#3 Nuclear power limits the impact on natural spaces and biodiversity
(by its sobriety in resources and occupied space, and by the applications of nuclear science)
How does nuclear contribute to the UN Sustainable Development Goal #15: preserve terrestrial biodiversity?
Human activities have transformed the face of our planet. Unsustainable practices in activities such as fuel extraction or agriculture, as well as climate change, pose a significant threat to biodiversity around the world.
Forests, which absorb a third of all CO2 emissions, are essential to moderating global warming. However, logging, including for the production of biomass energy, land alteration and desertification degrade forests around the world, which in turn leads to further desertification, degradation and loss of biodiversity.
Forests can also be threatened by charcoal mining. The Hambach Forest in western Germany has been almost completely destroyed by the extraction of lignite, the combustion of which emits particularly high amounts of CO2.
Nuclear power is particularly effective in replacing coal-fired power stations which play the same role on electricity grids, but also in preventing the use of forest biomass as a base to produce electricity.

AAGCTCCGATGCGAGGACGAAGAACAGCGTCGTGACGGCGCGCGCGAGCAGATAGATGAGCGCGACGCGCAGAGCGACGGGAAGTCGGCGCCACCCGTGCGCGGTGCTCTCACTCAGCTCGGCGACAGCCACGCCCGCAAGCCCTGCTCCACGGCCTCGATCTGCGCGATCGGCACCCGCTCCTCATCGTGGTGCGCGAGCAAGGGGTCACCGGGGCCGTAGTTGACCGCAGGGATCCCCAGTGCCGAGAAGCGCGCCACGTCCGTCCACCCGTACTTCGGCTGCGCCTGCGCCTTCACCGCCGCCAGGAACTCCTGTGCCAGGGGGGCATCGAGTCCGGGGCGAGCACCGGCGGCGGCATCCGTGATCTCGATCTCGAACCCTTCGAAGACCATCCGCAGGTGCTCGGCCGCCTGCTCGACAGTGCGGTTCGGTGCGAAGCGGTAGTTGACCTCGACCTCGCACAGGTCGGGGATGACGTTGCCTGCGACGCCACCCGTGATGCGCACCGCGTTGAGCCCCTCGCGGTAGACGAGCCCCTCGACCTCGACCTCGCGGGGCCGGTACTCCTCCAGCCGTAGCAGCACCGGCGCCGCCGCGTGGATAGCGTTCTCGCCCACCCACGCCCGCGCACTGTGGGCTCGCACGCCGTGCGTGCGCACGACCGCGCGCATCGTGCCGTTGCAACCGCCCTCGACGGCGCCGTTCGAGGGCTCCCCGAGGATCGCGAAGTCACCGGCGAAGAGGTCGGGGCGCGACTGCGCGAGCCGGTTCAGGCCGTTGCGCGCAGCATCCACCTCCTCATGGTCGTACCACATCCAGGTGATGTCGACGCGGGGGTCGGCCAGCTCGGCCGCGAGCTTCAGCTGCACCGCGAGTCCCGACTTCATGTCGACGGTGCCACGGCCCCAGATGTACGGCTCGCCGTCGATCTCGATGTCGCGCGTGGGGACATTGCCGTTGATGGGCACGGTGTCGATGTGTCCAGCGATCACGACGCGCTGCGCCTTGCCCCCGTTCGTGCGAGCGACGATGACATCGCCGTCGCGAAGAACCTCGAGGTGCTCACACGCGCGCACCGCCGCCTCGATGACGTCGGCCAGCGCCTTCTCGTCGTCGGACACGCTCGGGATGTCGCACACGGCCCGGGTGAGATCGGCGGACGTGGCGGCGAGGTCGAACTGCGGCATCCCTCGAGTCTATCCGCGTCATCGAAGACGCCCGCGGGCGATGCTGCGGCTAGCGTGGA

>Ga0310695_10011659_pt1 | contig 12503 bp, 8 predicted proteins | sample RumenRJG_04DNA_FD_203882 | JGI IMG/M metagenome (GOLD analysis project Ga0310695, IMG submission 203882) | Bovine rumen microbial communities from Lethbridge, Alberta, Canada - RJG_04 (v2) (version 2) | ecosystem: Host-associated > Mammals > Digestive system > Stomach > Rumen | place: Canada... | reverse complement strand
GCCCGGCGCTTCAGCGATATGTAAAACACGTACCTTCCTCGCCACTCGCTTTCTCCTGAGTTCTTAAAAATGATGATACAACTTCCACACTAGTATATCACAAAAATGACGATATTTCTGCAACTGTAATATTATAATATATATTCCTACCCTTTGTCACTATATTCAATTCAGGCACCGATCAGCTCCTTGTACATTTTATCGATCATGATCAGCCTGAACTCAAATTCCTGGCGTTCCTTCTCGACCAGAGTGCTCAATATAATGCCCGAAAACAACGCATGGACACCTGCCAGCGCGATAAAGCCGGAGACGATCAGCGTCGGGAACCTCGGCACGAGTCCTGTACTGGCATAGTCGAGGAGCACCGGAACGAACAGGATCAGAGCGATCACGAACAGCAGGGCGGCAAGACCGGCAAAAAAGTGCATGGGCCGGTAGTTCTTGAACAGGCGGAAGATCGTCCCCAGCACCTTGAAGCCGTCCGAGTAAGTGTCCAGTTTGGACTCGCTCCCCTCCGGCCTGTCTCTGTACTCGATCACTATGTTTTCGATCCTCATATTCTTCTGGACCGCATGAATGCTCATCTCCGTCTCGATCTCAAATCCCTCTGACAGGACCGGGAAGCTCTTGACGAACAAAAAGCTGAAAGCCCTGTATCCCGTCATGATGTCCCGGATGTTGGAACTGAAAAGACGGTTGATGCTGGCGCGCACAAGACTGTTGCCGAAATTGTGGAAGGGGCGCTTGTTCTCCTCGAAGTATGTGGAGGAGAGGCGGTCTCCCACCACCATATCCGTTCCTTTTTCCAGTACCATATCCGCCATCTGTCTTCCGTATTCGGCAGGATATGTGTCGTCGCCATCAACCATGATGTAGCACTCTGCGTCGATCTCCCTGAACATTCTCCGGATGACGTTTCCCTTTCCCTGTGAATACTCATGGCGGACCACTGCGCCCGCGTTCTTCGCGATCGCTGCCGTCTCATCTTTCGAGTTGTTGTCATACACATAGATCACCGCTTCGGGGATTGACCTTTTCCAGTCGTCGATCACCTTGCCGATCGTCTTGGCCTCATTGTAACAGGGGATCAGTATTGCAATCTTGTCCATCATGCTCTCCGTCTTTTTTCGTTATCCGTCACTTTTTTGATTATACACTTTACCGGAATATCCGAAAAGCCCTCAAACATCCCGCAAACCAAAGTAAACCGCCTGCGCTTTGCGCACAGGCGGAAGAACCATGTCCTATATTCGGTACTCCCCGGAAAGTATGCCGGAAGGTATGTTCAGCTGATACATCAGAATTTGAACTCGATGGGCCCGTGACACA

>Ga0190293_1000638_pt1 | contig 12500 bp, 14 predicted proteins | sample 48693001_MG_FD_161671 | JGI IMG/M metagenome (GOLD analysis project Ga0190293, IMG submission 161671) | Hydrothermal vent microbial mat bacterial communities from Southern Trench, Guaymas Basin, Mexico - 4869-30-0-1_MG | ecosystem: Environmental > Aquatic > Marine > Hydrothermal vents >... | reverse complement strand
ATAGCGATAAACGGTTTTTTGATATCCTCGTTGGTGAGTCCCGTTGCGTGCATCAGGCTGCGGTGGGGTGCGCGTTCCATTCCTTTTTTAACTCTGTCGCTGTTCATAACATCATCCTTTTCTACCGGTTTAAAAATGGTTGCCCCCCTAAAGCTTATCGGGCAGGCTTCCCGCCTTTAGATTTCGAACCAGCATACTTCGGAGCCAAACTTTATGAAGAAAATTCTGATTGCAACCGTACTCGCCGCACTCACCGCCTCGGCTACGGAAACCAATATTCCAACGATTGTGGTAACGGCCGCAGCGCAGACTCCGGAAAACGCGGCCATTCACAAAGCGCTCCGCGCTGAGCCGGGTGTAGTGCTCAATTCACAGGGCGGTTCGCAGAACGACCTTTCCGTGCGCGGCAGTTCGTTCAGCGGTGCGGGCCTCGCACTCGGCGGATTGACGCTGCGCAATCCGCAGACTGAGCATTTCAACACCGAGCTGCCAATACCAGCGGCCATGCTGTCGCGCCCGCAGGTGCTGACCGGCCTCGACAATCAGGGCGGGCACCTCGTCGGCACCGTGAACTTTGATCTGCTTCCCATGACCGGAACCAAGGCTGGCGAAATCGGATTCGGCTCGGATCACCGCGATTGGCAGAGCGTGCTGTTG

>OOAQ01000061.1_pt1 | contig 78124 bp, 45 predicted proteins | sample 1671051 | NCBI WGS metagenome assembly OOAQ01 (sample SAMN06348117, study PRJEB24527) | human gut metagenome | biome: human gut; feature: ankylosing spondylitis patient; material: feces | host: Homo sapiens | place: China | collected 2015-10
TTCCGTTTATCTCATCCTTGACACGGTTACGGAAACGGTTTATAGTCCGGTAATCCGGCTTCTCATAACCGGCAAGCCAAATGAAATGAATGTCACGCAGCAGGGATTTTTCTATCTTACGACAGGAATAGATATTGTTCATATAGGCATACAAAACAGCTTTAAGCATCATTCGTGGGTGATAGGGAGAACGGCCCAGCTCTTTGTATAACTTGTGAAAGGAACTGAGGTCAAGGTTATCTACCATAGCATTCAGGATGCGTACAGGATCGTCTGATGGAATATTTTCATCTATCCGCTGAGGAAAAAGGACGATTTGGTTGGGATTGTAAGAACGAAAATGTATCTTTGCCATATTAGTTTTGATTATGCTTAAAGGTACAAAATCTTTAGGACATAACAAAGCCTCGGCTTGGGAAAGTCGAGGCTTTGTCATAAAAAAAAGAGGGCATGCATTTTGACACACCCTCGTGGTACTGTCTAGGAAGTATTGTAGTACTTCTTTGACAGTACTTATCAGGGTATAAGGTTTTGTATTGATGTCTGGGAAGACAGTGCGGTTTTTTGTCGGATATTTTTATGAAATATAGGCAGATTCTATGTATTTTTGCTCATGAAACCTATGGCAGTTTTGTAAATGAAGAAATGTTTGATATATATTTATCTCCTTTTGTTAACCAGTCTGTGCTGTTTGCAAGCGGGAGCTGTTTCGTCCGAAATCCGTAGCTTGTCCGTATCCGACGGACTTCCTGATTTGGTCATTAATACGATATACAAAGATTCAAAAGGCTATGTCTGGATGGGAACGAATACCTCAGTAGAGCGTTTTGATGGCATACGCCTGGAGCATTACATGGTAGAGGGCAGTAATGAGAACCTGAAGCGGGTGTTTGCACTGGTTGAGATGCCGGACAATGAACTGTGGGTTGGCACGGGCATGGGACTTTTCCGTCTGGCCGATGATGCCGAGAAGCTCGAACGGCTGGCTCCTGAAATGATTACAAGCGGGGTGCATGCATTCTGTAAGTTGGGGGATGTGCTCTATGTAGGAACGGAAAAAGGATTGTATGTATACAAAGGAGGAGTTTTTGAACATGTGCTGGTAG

Compared to other energy sources with a low carbon footprint and because of its high density, nuclear energy is the one that requires the fewest resources and the least artificialized space per unit of energy produced, leaving more unaltered land for natural habitats.
Nuclear techniques are also used to assess the quality of soil and study how crops absorb nutrients, helping to develop more efficient soil management and agricultural production methods.
Experts can also track and prevent contaminants from harming the environment using nuclear science, by identifying isotopes in these contaminants to measure their concentration and trace their source.
The full report of the World Nuclear Association is available here.
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